Glow in the dark tattoos are the latest innovation in tattooing technology, with their bright fluorescent colors surprising bedrooms and dance floors across the world. They are a sign that the art is always improving, since the many of the inks revolve around being lit by artificial lights. But new innovations come with both risks and rewards, and if you are considering getting a glow in the dark tattoo, there are some facts you need to know about.
About Glow in the Dark Tattoos Safety
First, there are several different kinds of glow in the dark ink. One of them is incredibly bad for your skin, while the others are about as harmless as typical tattoo ink. Let’s start with the bad one, so you know what to look out for when getting a glow in the dark tattoo. Phosphor-based glow in the dark ink contains, well, phosphor. It is the oldest glow in the dark ink, since its derivative element was only the thirteenth to be discovered, and it’s also very dangerous to use on the skin. Why on earth would people ever want to tattoo themselves with a poison? Well, it simply wasn’t known for a time.
It was originally extracted by boiling down urine, in an attempt to alchemize gold, of course. Since Phosphorous was the thirteenth element discovered and it glowed in the dark, many people referred to it as the devil’s element. It wasn’t until phosphorus was used on an industrial scale that its toxicity became known. It was used in early matches, and the proliferation of those matches poisoned many people. When it became known that match workers were getting ill and murderers were using it as a tool, the matches were recalled and it became a regulated substance. It is still contained in many children’s toys and jewelry designs, but it is always encased in a safer material, and never for ages that would stick the toy in their mouth.
Are Glow in the Dark Tattoos Safe?
It is entirely possible to wear a tattoo with phosphor-based glow in the dark ink, but keep in mind that inks are not regulated by the FDA, and the amount of phosphor used could be incredibly unhealthy. Many people who receive glow in the dark tattoos report that they have more swelling than usual—sometimes they are even forced to remove them! If you want a glow in the dark tattoo, you should look at the safer, phosphor-free alternatives. If your tattoo artist doesn’t know the ingredients of their inks when you ask, be sure to run out of the store.
UV-light inks usually contain no phosphor. Some chemists will mix a little in to give it an oomph, so watch out for that. You can usually tell what contains phosphor based on one little premise—whether it needs a light present to glow or not. If it can glow on its own in a completely dark room, it is unhealthy and contains phosphor. If it doesn’t, then it’s probably UV-based.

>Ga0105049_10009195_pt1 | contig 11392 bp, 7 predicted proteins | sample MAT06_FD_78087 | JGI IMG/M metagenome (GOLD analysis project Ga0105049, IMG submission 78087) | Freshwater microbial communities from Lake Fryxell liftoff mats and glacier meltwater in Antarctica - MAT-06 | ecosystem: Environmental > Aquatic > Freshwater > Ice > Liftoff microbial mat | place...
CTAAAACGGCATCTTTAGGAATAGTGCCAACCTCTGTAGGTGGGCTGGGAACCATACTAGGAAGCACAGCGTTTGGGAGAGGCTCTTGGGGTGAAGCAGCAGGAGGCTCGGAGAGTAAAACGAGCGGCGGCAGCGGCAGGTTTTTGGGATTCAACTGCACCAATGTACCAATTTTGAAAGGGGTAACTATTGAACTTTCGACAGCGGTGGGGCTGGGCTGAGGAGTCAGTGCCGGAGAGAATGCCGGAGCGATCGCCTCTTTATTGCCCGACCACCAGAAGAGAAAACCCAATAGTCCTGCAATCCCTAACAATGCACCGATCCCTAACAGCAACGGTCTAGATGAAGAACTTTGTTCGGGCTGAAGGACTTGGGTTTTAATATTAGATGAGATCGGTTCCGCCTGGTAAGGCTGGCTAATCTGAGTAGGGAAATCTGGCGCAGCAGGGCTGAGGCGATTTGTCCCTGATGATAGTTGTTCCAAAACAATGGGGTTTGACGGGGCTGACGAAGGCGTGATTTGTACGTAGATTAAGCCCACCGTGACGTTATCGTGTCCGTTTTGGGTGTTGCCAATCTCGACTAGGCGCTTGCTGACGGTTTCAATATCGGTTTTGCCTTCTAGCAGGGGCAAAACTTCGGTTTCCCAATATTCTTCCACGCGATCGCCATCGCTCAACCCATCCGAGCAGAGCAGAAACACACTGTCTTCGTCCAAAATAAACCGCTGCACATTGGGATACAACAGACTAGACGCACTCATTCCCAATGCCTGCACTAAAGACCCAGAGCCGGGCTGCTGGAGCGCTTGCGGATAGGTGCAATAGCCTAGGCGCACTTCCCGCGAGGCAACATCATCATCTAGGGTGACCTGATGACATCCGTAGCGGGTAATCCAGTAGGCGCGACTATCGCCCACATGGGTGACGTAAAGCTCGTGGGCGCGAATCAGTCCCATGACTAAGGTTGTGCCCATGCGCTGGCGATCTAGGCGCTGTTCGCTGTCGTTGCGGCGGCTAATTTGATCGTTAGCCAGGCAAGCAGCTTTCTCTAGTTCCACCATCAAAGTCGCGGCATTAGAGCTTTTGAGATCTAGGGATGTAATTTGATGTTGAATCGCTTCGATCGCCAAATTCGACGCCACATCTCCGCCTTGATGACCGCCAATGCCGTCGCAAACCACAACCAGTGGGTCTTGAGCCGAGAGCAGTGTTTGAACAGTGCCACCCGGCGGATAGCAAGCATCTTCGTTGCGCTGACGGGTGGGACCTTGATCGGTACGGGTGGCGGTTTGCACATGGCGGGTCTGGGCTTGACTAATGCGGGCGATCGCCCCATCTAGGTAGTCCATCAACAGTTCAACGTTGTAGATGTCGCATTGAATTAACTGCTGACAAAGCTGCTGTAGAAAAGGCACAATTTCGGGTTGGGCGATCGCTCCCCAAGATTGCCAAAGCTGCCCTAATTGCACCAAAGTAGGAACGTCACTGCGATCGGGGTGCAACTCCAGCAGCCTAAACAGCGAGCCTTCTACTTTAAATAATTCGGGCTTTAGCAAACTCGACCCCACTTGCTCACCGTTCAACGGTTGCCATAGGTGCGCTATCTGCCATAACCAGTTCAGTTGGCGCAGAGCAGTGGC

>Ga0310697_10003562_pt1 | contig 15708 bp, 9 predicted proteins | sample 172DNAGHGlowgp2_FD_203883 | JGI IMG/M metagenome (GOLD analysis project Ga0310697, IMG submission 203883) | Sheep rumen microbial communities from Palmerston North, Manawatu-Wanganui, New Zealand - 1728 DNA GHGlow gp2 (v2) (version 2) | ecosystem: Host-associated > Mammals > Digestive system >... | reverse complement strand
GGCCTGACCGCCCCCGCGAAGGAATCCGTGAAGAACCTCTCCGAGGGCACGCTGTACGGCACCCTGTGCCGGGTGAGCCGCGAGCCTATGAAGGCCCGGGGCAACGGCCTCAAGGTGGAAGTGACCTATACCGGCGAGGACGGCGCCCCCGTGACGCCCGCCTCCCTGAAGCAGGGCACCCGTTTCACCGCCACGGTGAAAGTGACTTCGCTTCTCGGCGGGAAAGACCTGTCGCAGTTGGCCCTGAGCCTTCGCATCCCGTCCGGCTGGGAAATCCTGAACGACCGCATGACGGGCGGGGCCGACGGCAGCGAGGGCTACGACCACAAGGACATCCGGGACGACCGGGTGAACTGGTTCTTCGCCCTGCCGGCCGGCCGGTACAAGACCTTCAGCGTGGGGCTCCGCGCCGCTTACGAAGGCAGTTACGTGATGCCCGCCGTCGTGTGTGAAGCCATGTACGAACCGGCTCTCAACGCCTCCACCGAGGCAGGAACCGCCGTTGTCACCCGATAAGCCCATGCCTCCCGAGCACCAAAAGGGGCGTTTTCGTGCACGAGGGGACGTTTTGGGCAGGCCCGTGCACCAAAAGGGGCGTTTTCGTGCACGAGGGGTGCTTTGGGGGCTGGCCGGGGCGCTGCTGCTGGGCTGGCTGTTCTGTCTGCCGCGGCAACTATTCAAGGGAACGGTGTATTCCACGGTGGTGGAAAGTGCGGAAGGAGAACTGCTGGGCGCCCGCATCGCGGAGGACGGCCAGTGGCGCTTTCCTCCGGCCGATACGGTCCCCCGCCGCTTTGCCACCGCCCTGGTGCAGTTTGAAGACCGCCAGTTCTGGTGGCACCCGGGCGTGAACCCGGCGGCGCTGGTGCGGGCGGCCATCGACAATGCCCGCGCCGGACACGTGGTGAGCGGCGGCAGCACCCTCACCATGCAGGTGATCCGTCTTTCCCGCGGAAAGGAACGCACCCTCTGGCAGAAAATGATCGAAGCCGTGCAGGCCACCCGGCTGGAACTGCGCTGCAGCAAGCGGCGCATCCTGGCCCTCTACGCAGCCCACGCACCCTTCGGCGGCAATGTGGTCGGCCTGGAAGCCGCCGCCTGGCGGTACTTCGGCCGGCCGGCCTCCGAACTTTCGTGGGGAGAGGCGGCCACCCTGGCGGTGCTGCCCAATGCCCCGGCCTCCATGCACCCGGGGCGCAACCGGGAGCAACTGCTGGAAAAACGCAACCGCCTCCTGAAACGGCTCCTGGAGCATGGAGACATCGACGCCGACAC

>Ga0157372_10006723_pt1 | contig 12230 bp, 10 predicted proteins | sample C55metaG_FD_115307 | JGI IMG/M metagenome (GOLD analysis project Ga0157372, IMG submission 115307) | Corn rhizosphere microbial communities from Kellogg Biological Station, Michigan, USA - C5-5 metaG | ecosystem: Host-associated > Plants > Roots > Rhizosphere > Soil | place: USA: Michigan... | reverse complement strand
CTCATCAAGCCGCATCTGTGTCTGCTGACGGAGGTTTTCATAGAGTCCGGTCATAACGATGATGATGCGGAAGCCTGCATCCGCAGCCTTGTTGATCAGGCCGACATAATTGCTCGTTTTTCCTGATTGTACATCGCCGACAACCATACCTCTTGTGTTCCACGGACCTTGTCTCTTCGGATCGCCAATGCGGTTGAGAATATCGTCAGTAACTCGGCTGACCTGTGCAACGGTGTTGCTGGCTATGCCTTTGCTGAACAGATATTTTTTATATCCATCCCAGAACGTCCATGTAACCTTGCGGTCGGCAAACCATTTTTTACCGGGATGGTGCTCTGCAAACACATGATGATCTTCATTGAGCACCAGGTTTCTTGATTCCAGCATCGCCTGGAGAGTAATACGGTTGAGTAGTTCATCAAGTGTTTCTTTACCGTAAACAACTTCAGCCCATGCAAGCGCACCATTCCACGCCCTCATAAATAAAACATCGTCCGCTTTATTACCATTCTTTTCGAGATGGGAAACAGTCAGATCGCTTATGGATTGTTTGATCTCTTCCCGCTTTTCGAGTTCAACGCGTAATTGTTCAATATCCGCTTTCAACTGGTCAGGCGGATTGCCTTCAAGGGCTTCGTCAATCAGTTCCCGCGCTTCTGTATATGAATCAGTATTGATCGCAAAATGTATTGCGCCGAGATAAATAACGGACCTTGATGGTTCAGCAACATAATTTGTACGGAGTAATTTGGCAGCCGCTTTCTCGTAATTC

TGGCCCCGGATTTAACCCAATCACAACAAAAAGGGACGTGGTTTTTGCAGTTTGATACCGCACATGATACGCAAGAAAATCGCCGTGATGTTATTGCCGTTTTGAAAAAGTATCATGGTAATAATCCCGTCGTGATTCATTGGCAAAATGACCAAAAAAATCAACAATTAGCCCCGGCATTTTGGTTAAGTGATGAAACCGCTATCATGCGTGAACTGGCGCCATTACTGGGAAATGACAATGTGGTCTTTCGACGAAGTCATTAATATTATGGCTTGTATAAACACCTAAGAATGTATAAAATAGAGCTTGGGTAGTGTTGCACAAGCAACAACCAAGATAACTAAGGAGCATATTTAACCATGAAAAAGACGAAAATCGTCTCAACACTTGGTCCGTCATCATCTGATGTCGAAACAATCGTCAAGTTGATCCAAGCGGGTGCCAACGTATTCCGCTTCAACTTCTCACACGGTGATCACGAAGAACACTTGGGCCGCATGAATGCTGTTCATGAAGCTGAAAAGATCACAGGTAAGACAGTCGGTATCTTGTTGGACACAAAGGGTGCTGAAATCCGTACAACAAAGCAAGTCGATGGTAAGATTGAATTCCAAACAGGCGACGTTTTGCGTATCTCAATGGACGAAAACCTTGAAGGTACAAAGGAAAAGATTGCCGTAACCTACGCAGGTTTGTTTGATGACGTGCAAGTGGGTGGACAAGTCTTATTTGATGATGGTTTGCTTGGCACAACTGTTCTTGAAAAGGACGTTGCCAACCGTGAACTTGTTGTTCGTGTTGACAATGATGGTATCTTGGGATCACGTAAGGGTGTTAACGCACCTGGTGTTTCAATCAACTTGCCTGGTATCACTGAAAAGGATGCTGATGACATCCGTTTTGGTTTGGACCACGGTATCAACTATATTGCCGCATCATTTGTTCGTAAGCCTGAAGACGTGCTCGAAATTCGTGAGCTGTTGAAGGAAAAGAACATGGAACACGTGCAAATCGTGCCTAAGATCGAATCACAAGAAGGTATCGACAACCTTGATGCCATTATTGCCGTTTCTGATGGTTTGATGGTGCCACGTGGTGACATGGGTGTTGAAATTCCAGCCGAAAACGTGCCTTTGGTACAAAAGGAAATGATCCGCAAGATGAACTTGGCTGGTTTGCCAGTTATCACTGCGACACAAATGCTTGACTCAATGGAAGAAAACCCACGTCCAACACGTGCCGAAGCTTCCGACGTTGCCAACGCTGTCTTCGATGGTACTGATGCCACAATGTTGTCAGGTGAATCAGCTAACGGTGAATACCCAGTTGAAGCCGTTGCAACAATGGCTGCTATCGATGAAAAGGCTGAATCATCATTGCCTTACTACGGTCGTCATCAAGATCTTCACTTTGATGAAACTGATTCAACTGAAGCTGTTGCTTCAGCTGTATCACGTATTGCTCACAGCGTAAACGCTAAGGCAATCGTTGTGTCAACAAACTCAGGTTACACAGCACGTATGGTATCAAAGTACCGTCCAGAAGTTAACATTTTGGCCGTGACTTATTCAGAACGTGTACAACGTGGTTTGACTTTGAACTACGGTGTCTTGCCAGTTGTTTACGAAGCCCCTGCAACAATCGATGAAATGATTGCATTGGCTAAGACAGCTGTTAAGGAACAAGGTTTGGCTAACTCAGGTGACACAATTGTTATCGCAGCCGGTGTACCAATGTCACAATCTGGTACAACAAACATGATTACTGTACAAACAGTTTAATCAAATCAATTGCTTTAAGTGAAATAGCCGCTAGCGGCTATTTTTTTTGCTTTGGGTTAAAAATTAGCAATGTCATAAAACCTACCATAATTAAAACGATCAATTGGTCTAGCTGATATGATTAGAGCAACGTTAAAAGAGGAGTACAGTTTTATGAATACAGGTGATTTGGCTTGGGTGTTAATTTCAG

UV-light inks are as safe for your skin as any other kind of ink. Again, the FDA does not officially review any kind of ink, but the mechanics behind UV-light inks are not phenomenal, and they don’t involve some crazy chemical trickery. Instead, they simply harness a color that ours eyes don’t see. As we all learned in our science classes, when light hits something, part of it is absorbed, and another part is reflected back. In example, tree leaves absorb blue light and reflect green light. Solar panels absorb all visible forms of light, so they reflect back nothing to our eyes and appear black.
Glow in the Dark Tattoos in Daylight
With UV inks, the inks are ultraviolet colored. This is a color just beyond purple and blue, outside of our range of vision. Many flowers have natural ultraviolet patterns that only bees, butterflies, and moths can see—it’s like a secret message that’s whispering ‘I’m over here!’ without alerting any animals that would just eat the flower. Unless you are blessed with a kind of color sensitivity rarer than color blindness, all of these patterns are invisible to the naked eye. However, when UV-light hits a tattoo with ink designed specifically to reflect UV-light, the light’s energy weakens just enough to make the tattoo reflect a visible color. It appears brilliant blue to us because it only excites the blue receptors in our eyes—in order to see a real violet color, your receptors would need to see something that reflects blue and red, but not green. These inks have no fancy ingredients, they just use raw science to make something invisible, visible. All you need is a UV light.
That being said, there are many safe UV inks—at least, as safe as ink ever get. There are some special precautions you have to take when getting a UV tattoo, but it’s nothing crazy. First, although the ink is invisible without a blacklight, the scar from the tattoo will still be raised. Sharp eyes will still be able to see it. If you get a glow in the dark tattoo and then cover it with a colored tattoo, the glow in the dark ink will appear muddy or washed out. For that reason, you would want to get it either by itself or to highlight a pre-existing tattoo. If you don’t take care of your tattoo with frequent sunscreen, it will fade into a yellow or light brown color from too much sunlight. Color fading is true for regular tattoos as well, so you should have no problem exercising good aftercare for it!
Glow in the Dark Tattoos in the Light
Glow in the dark tattoos are good for hiding something in plain sight. Many people get a skeleton tattooed on their arms which reveals its true form under UV light. Others choose to get silly tattoos, or tattoos that change dramatically when the lights are shut off. Some use it to add a sparkling accent to a pre-existing tattoo. Whatever the reason, glow in the dark tattoos have a spectacular impact that can leave your friends and any onlookers stunned and impressed.
I hope you enjoyed reading. Check out our other articles like our recent one about Script Tattoo Fonts!